Book Review by Emily-Jane Hills Orford
Amazon Books, Goodreads, Milford House – paperback and Kindle eBook
The mighty oak tree is so named with reverence and pride as it’s often referred to as the workhorse of the forest. It’s longevity and its
relative immunity to the diseases that have plagued and wiped out other trees, make it the ideal symbol of something strong and powerful. Hitler believed in symbolism and it’s not to be taken lightly that those who won medals in the 1936 Berlin Olympics were presented with an oak tree seedling – a striking symbol for those who would admire it around the world and, presumably according to Hitler’s thinking, connect the symbolism to the might and power of the growing regime in Germany.
We think life is difficult now, with all the uncertainties of a world pandemic, racial discrimination and multiple unsettling events around the world. Take a time leap back to the 1936 World Olympics in Berlin and you’ll see an unsettling beginning of another era of racial discrimination, unrest and multiple troubling events. John Woodruff (1915-2007), nicknamed Long John for his long legs and long running stride, was an Olympic contender in 1936 and a gold medalist for the 800-meter race. His gold medal victory was more than a medal and an oak tree seedling; it was a powerful symbol of his own making, a black man from America who outran the great Aryans on the German team. Hitler wasn’t happy when his team didn’t win; he was less happy when they lost to what he believed was an inferior race of people.
David Orange has researched extensively the life of John Woodruff. His biographical novel, “Long John: The Longest Stride”, is a fitting tribute to a man who became a shining example of the power of good against evil. The novel is part biography, and part historical fiction and even creative nonfiction. The author becomes John’s voice as Old John, as he became known in his later years, revisits his hometown of Connellsville, Pennsylvania, to sit once again underneath his mighty oak tree, the very seedling he was given at the Berlin Olympics. The year is 2001 and Old John is eighty-six. This will be his last visit home. He has lost both of his legs and now depends on a wheelchair to get around, but Old John still has a special spark of life.
The story begins with the visit to the oak tree and the young track stars who visit him to hear the stories of the great man who brought home a gold medal from the 1936 Olympics. One particular young girl remains behind after the other young runners depart. She wants to hear all of Old John’s story, from Old John himself. And the once famous track star is more than willing to oblige.
The story unfolds with some parts being told in 2001 to the young girl and other parts being an unravelling of his past from his early days of running around Connellsville, through his years at college and competing for amateur track events until finally making it onto the United States Olympic team. Most of the story focuses on the events leading up to, during and the aftermath of the Berlin Olympics. Accompanied by historic photographs, the author provides insight into the history of the era. There are chapters that take into consideration the feared dictator’s perspective as Hitler intends to make his Olympic event a shining symbol of his growing empire and the power of his all-white race. These are very troubling scenes to read as one shudders at the madness of the man behind the horrors of this era.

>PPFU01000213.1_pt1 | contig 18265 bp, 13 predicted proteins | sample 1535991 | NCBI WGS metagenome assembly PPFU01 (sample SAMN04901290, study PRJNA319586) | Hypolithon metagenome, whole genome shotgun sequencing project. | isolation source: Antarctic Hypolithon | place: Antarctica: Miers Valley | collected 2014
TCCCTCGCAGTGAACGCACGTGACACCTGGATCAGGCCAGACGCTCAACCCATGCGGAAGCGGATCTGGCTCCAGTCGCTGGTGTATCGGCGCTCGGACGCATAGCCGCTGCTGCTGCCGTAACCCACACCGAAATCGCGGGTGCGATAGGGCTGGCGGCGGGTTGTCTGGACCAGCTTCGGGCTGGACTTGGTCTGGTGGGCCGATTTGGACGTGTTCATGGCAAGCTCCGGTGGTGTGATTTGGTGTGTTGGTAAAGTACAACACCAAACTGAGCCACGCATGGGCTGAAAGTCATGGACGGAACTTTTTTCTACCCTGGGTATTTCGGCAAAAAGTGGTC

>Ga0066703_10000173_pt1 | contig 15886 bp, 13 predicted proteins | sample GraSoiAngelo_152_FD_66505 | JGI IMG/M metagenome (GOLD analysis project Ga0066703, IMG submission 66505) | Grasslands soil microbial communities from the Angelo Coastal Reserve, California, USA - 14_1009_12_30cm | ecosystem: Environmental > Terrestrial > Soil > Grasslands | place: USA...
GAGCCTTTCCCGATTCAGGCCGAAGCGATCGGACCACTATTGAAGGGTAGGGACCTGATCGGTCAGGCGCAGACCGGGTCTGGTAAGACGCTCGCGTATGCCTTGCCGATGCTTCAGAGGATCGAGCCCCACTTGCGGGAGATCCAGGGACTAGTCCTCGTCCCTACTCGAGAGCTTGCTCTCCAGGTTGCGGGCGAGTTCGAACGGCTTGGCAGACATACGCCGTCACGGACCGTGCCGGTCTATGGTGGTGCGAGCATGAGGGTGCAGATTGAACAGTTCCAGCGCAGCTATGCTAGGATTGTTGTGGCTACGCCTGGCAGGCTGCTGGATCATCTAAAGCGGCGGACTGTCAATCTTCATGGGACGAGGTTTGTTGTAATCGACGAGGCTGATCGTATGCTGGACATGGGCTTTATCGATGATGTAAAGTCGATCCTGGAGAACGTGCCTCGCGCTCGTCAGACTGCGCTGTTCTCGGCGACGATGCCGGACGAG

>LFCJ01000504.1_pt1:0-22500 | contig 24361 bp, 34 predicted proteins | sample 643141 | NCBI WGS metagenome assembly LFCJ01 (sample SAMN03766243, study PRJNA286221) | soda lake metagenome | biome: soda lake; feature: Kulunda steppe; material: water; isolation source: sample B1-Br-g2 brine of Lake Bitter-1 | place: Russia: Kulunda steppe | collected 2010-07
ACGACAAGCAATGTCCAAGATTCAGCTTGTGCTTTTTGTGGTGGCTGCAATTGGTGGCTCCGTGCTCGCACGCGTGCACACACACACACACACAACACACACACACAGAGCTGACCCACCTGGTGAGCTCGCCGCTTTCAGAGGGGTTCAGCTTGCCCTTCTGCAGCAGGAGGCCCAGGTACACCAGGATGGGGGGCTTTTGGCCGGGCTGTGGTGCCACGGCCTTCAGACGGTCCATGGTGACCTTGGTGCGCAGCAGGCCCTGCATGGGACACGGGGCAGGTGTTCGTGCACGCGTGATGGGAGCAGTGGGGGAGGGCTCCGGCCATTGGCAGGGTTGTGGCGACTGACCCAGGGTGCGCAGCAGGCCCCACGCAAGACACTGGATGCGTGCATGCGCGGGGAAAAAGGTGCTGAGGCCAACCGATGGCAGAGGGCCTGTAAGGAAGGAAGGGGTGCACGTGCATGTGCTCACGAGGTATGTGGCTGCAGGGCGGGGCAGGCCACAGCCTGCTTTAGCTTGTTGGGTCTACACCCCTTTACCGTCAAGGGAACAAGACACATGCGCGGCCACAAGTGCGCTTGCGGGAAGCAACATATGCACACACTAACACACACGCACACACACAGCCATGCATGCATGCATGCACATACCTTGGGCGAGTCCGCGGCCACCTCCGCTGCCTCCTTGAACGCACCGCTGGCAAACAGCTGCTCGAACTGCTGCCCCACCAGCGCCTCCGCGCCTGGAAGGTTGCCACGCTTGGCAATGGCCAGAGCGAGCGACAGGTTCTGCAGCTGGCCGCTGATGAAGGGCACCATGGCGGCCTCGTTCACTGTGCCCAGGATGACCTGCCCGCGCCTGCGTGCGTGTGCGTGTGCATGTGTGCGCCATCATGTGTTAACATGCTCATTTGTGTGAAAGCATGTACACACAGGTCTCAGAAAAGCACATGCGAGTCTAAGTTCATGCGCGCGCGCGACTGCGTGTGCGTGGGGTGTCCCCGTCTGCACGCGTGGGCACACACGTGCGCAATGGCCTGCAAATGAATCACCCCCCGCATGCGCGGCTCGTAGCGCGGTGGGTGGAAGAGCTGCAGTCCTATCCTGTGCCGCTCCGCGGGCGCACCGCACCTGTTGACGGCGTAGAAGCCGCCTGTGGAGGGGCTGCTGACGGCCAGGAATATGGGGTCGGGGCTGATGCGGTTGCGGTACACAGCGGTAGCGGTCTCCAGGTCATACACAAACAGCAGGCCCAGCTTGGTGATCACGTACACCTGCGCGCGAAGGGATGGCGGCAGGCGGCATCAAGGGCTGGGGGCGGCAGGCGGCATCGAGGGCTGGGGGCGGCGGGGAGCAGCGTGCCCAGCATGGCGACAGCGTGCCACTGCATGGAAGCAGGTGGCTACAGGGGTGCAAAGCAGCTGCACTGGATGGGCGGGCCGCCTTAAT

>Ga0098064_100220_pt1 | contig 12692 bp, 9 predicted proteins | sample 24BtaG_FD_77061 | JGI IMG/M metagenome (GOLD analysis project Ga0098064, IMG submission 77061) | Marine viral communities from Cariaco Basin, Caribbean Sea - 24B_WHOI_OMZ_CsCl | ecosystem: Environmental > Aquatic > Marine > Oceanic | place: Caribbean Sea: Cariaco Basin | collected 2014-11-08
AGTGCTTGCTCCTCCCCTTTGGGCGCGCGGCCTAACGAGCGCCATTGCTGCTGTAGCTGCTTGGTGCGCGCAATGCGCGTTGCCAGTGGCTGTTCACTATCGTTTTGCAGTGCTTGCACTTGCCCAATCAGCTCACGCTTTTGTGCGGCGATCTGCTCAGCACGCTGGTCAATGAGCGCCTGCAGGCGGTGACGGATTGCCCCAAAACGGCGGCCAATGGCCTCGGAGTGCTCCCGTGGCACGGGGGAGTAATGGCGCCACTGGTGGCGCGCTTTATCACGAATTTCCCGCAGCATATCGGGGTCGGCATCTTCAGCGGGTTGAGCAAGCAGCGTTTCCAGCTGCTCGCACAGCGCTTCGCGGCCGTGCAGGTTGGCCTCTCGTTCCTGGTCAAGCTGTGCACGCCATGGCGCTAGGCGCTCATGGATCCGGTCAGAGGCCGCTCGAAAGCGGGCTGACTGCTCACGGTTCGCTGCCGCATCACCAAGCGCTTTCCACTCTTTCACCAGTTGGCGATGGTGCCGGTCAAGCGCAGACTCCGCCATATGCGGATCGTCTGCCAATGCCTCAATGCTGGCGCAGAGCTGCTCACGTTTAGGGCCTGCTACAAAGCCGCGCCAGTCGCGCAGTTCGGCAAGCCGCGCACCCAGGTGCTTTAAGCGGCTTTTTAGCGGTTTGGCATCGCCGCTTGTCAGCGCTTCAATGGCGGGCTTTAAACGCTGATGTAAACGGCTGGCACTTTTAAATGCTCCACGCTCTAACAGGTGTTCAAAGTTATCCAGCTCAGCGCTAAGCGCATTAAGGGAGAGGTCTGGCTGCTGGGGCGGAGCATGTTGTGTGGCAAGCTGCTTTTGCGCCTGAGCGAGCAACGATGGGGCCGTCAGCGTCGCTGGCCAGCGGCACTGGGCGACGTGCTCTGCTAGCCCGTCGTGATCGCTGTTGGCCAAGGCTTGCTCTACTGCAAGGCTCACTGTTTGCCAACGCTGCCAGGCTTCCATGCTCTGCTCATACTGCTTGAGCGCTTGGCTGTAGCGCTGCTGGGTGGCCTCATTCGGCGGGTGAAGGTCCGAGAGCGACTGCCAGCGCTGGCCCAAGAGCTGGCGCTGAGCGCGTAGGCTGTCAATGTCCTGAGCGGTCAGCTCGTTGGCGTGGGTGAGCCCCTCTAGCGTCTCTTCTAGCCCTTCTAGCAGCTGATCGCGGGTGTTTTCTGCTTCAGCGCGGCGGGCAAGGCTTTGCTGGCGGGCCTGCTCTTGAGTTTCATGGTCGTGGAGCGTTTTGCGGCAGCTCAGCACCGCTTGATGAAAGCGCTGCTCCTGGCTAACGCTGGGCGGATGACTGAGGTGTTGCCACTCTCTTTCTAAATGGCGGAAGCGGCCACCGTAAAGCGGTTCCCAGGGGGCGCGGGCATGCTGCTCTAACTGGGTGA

The story is told mostly in third-person narrative with considerable dialogue to move the story along. There is a concise biography of John Woodruff at the end, along with a chronology of his life. The author also provides insight into his own personal connection to the legend and the old oak tree that continues to inspire young track stars.
This is a powerful look at what was and what, sadly, is still prevalent in this era. With the author’s compelling ability to lure the reader into the era and the events as they unfold, this novel tells a story not just of one man who overcame racial disparities, but became a star in his own right that would inspire a whole new generation of those who will seek to overturn the wheels of injustice that continue to haunt the world. Despite the historic figures of the 1930s who stood in the way of Long John’s (and some of his colleagues) success, this man had the perseverance to rise above the injustices and become the best person he could be, not just on the running field, but also in life itself. In his poignant words about the oak tree, Long John said, “This tree will always remind me of beating Hitler.” As the tree grew, it became a living testament, a symbol of its own, that we can all overcome the handicaps presented us in this life, even when they are unfair handicaps.
I enjoyed David’s novel and learned a lot about a track star who made history, more than once in his lifetime. The author’s penchant for sharing a good story shines through this riveting novel of life, racial disparity and history that continually repeats itself.
Reviewed by Emily-Jane Hills Orford, award-winning author of “Queen Mary’s Daughter” and “Mrs. Murphy’s Ghost”.